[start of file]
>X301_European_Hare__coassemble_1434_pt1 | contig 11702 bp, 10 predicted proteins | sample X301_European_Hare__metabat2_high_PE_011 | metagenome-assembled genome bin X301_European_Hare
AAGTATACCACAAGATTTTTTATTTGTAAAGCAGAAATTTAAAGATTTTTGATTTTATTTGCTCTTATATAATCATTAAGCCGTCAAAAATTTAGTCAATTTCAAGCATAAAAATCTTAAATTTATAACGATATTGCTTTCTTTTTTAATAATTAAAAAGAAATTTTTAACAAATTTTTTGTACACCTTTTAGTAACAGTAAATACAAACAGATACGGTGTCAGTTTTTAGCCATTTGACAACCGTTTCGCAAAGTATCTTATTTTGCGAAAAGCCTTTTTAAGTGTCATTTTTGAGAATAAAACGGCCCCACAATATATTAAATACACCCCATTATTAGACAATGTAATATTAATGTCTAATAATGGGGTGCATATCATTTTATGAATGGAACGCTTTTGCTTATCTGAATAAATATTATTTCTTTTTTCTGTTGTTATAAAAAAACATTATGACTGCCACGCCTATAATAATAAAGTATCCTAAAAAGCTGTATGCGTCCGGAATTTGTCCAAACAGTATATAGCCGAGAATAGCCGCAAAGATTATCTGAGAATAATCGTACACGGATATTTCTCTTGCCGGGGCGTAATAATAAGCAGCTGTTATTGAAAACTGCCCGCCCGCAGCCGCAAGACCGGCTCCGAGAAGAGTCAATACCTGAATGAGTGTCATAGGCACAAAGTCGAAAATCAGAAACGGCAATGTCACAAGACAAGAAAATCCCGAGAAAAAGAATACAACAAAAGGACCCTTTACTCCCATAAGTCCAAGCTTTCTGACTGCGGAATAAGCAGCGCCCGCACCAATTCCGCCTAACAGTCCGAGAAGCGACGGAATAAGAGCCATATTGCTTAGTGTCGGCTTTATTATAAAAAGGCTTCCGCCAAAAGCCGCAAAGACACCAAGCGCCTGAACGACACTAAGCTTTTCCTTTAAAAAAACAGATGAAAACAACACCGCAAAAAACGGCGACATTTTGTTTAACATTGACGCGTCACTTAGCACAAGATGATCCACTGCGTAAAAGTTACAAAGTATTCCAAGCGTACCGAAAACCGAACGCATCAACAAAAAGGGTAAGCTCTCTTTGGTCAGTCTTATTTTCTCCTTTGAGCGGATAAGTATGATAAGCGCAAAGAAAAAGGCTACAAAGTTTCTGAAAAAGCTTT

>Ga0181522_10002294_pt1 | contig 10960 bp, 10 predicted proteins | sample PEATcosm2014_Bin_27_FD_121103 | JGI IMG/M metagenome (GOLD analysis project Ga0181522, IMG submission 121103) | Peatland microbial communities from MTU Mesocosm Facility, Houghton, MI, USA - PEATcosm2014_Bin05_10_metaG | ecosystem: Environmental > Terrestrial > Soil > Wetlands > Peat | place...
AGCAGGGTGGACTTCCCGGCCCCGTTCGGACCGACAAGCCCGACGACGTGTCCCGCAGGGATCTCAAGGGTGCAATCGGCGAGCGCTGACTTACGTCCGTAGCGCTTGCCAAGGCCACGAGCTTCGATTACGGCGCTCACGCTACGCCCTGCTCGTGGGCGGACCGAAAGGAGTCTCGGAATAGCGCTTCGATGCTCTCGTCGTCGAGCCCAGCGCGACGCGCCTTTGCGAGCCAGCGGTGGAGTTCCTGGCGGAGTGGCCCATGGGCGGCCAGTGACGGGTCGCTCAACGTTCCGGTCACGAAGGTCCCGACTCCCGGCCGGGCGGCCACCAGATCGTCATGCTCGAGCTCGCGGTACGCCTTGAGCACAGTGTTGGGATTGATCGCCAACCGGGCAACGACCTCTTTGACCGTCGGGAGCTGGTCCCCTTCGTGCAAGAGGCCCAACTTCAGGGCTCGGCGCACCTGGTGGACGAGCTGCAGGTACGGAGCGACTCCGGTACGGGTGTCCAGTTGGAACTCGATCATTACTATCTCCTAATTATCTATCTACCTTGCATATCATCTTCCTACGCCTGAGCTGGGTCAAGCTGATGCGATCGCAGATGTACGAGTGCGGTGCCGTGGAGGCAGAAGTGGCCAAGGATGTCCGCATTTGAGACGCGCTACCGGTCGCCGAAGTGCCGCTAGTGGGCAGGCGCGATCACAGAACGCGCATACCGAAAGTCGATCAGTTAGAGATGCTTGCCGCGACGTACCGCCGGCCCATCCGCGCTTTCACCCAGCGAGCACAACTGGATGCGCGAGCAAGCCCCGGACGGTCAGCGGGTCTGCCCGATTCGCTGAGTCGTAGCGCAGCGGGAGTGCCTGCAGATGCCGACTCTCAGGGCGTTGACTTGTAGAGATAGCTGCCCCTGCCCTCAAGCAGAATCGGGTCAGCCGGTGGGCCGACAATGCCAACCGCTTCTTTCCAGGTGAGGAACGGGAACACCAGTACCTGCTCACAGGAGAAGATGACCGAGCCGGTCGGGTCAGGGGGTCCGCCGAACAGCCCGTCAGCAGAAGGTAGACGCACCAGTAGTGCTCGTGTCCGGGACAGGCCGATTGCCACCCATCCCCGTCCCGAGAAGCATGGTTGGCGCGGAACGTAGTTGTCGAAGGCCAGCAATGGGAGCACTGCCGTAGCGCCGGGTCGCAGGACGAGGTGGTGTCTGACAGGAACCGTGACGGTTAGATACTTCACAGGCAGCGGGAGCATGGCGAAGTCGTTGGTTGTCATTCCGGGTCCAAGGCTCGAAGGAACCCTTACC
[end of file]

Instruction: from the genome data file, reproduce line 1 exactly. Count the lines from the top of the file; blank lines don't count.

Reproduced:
>X301_European_Hare__coassemble_1434_pt1 | contig 11702 bp, 10 predicted proteins | sample X301_European_Hare__metabat2_high_PE_011 | metagenome-assembled genome bin X301_European_Hare